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Cancel Your Asteroid Insurance, Earth Declared Safe from Killer Asteroids for 1,000 Years
Feels like we should throw a party.
In the 2014 disaster flick Asteroid vs Earth (now streaming on Peacock!), humanity finds itself in the crosshairs of a killer wave of asteroids, with no way to stop them. It’s a nightmare scenario, and one humanity has been hard at work to prevent.
While the DART mission proved we could smack an asteroid out of the way if we needed to, scientists from the University of Colorado Boulder and NASA’s Jet Propulsion Laboratory (JPL) have determined there’s probably no need, at least for the next 1,000 years.
RELATED: Boom! DART Changed The Orbit Of Asteroid Dimorphos Even More Than We'd Hoped
Peace for a millennium sounds like the sort of thing you only get after making a deal with the devil — the Star Trek: The Next Generation episode “Devil’s Due” dealt with a similar premise, when the devil themself comes to collect on a bargain made with the peoples of Ventax II — but this is pure science, baby! The study is currently posted to the preprint ArXiv server and has been accepted for publication in The Astronomical Journal.
WHEN ASTEROIDS STRIKE
All of the time, literally. Every day, the Earth plays host to more than 100 tons of teeny tiny asteroid visitors, the size of dust or grains of sand. Those objects all burn up in the atmosphere, adding a little bit of extra material to the planet.
Larger objects are rarer, but they’re out there. Roughly once a year, we cross paths with an asteroid about the size of a car, and asteroids about 100 meters across slam into us every two thousand years or so. Impactors between that size and about a kilometer can do considerable local damage and cause loss of lives and infrastructure, but don’t threaten the species as a whole. Anything larger than that is bad news and potentially catastrophic, just ask the dinosaurs. Asteroids of that size crater the Earth every few million years, according to NASA.
The odds of any given day being the day a killer asteroid strikes are vanishingly small, but not zero. The solar system, like the future, is constantly in motion and every day is a new opportunity for disaster.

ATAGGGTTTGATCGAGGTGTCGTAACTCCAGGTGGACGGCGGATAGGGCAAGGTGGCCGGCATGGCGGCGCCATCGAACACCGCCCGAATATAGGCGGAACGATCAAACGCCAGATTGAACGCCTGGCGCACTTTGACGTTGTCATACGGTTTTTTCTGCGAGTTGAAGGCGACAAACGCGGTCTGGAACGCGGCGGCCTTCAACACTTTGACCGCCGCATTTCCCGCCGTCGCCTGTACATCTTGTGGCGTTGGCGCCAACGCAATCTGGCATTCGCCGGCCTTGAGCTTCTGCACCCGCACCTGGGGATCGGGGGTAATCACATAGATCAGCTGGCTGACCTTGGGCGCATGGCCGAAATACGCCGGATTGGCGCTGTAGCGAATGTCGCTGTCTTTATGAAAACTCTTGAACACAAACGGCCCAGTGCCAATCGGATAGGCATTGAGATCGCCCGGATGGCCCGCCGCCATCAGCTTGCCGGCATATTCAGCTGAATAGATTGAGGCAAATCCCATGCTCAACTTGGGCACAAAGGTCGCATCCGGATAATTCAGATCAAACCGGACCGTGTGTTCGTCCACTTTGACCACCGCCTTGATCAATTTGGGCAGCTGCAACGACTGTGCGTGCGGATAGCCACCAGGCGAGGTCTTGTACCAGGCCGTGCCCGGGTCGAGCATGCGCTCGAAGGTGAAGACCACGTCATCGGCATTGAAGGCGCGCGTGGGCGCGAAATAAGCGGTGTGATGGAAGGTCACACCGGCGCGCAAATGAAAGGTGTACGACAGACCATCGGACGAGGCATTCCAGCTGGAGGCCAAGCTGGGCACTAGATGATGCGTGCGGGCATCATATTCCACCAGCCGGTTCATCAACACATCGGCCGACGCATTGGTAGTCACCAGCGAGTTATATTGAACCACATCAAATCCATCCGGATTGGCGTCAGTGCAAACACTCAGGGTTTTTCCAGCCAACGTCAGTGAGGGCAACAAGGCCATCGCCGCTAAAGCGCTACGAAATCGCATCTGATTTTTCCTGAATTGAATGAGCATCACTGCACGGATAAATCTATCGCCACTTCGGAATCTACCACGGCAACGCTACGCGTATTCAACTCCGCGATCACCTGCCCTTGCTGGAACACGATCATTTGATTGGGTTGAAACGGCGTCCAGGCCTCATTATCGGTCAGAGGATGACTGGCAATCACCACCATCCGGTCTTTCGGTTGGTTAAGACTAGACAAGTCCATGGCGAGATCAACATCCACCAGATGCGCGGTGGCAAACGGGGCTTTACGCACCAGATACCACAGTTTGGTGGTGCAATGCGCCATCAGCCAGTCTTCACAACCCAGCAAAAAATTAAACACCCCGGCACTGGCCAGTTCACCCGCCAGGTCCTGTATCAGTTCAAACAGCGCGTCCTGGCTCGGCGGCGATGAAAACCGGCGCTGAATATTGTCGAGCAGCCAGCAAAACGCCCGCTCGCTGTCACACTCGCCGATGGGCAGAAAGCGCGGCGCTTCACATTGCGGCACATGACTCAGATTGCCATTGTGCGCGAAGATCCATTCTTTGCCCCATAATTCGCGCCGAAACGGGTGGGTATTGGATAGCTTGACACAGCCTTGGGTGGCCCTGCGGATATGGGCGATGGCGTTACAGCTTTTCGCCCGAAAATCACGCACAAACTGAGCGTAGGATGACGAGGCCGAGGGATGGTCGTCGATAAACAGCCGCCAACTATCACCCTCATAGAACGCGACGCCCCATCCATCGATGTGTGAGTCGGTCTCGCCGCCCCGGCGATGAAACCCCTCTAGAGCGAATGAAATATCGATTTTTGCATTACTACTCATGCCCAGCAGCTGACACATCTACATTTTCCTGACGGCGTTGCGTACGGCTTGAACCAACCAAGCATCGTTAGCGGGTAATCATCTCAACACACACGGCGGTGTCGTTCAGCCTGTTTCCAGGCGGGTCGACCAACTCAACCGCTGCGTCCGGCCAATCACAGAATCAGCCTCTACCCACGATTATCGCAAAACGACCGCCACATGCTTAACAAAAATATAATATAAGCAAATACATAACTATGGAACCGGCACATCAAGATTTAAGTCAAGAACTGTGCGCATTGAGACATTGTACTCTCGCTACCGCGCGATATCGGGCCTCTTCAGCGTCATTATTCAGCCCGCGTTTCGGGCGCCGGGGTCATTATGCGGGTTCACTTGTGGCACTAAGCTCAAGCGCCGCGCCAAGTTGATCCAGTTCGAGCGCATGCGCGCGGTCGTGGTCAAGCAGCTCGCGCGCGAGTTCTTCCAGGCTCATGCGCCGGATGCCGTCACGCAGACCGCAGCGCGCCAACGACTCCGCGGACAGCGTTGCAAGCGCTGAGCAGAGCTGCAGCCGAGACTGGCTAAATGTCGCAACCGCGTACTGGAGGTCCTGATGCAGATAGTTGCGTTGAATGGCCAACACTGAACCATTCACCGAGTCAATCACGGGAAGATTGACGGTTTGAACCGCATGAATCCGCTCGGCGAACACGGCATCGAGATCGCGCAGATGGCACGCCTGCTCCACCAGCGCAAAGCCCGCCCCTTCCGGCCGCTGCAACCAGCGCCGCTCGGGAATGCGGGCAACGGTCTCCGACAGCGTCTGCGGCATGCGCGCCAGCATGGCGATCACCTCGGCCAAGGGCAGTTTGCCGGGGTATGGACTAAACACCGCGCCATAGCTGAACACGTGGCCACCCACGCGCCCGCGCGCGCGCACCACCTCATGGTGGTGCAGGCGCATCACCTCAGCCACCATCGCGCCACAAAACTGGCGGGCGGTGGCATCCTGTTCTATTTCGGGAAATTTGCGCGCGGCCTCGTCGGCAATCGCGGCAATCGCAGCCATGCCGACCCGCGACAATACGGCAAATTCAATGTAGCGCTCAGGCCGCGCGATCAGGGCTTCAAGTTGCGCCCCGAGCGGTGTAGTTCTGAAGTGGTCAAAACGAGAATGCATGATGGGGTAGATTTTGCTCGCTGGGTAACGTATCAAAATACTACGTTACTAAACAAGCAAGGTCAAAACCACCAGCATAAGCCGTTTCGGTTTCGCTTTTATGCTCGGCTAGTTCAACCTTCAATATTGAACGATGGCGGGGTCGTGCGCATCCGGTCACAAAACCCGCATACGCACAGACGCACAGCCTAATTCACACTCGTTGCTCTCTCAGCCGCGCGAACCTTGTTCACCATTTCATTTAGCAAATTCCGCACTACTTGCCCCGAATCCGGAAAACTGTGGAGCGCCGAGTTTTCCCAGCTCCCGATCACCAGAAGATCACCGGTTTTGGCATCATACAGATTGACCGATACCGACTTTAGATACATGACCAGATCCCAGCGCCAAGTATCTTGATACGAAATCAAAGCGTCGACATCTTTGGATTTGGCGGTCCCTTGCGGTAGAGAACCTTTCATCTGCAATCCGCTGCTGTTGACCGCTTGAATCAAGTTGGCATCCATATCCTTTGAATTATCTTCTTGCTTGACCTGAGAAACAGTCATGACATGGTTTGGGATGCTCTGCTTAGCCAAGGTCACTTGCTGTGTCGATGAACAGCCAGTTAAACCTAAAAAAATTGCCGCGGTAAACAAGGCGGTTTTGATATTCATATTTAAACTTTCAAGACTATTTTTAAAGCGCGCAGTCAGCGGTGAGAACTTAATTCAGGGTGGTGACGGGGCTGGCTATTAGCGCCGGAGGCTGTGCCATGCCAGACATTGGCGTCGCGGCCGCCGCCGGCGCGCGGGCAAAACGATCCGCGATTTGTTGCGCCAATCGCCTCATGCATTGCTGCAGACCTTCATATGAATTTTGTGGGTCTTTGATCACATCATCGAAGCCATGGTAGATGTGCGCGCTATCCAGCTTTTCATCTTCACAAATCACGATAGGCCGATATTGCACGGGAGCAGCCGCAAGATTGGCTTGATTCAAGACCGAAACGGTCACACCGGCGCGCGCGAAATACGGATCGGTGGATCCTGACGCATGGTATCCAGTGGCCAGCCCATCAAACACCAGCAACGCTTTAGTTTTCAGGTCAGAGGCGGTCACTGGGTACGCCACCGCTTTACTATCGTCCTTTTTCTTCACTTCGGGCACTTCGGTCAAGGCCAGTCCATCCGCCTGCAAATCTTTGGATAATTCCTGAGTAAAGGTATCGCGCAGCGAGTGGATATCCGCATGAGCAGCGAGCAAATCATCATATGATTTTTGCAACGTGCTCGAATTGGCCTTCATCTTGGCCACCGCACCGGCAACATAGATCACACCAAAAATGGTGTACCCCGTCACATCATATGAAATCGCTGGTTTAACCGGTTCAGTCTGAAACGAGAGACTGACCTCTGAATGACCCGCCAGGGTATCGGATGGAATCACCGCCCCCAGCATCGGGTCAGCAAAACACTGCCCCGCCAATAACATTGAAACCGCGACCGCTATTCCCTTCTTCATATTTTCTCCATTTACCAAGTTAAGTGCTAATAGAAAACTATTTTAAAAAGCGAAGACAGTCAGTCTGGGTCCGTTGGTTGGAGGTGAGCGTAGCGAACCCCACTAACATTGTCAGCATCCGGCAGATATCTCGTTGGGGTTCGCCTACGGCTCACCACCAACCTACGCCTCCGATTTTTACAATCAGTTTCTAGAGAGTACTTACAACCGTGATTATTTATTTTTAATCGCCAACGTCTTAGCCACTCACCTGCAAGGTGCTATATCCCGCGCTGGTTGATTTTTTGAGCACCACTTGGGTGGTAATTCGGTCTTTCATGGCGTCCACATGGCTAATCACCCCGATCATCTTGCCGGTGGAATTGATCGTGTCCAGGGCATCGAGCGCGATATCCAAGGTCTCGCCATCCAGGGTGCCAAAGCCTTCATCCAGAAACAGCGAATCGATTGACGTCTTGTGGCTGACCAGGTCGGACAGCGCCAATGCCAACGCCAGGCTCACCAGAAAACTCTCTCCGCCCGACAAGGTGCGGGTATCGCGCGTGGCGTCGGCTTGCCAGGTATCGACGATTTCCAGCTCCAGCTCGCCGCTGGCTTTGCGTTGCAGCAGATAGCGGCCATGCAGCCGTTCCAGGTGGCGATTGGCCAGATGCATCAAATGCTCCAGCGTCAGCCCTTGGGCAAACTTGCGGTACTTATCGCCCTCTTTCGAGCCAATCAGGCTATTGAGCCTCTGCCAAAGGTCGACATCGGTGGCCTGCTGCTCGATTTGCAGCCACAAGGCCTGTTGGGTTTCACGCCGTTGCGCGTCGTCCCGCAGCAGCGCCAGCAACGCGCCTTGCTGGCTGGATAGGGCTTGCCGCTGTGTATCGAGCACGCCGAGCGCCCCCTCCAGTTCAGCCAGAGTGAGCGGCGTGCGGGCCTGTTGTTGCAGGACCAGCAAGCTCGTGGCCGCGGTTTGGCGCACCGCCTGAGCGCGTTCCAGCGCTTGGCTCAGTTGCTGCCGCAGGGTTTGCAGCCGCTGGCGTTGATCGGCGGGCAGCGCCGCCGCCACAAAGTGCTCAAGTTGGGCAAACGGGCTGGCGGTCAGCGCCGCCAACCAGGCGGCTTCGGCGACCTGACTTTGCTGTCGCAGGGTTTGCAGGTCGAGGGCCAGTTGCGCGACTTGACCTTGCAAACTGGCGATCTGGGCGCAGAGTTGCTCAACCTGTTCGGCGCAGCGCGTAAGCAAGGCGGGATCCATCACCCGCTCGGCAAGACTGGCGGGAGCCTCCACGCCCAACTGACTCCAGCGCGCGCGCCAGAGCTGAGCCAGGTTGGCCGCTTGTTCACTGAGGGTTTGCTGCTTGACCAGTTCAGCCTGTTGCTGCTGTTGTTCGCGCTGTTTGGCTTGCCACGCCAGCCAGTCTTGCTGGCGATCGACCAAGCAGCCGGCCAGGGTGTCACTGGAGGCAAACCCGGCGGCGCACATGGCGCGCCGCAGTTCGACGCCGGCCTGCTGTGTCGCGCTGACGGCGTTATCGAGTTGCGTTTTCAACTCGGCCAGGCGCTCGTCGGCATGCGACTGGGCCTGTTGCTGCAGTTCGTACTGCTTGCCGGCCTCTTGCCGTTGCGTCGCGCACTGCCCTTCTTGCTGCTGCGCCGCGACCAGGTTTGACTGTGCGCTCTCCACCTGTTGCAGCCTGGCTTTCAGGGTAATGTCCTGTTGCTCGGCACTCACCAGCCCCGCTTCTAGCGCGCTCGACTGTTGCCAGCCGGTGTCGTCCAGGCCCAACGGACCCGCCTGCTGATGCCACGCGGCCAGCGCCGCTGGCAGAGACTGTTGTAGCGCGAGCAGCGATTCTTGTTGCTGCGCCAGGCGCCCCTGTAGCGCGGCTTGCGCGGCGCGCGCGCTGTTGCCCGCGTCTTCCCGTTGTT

TRACKING ASTEROIDS AND PREDICTING IMPACTS
NASA’s asteroid watch team at the Center for Near Earth Object Studies (CNEOS) keeps a constant eye to the sky, looking for anything in the vicinity which might try and launch a sneak attack on our planet. To date, they’ve identified more than 30,000 impactors in total, the vast majority of which are too small to beat us in a fight.
Roughly one-third of the objects being tracked are more than 140 meters in diameter, not large enough to make humanity past tense, but plenty big for a bad day. Only 854, roughly 2.5%, are more than a kilometer wide. That’s a pretty normal distribution; any time you’re making a bunch of things (whether they are pancakes or asteroids) from the same pile of material, you’re likely to get very few large things and a lot of smaller ones. That’s good news for us because it means that species-killing impactors are relatively few in number.
Still, 854 are more than enough (you really only need one) and astronomers are still finding more. The catalog of near Earth objects is believed to be about 95% complete, with only a few dozen large impactors waiting to be discovered. That’s great because not only can we track the 854 potentially dangerous objects we’ve identified, but it also gives astronomers a near-complete population with which to make predictions about our overall risk.
Using their Sentry system, NASA scientists can run the orbits of known asteroids about a century into the future. That gives us a high degree of confidence that we’re not going to be hit in the short term, but things get a little wigglier on longer timescales. While asteroids are highly predictable, moving through the cosmos according to the laws of physics, each time they come into the inner solar system there’s a chance that interactions with planets and other cosmic objects will change their orbits down the line. With every additional orbit, things become a little less certain.
The new study uses a different method, focusing only on the portion of the orbit that brings an asteroid close to Earth. That allowed researchers to concentrate on moments of gravitational influence when the orbit might be altered. By modeling only the relevant portion of an orbit, scientists could use fewer computational resources and plot the trajectory further into the future.
Of all the asteroids they modeled, the one with the largest risk of impact was a kilometer-wide asteroid known as 1994 PC1. Over the next thousand years, the probability that 1994 PC1 will cross within the orbit of the Moon is a paltry 0.00151%, hardly worth worrying about. Of course, the risk of smaller asteroids causing local damage remains ever present, but we can probably stop searching the skies for something coming to wipe us out. At least for a little while.
Experience one of our worst nightmares vicariously in Asteroid vs Earth, streaming now on Peacock.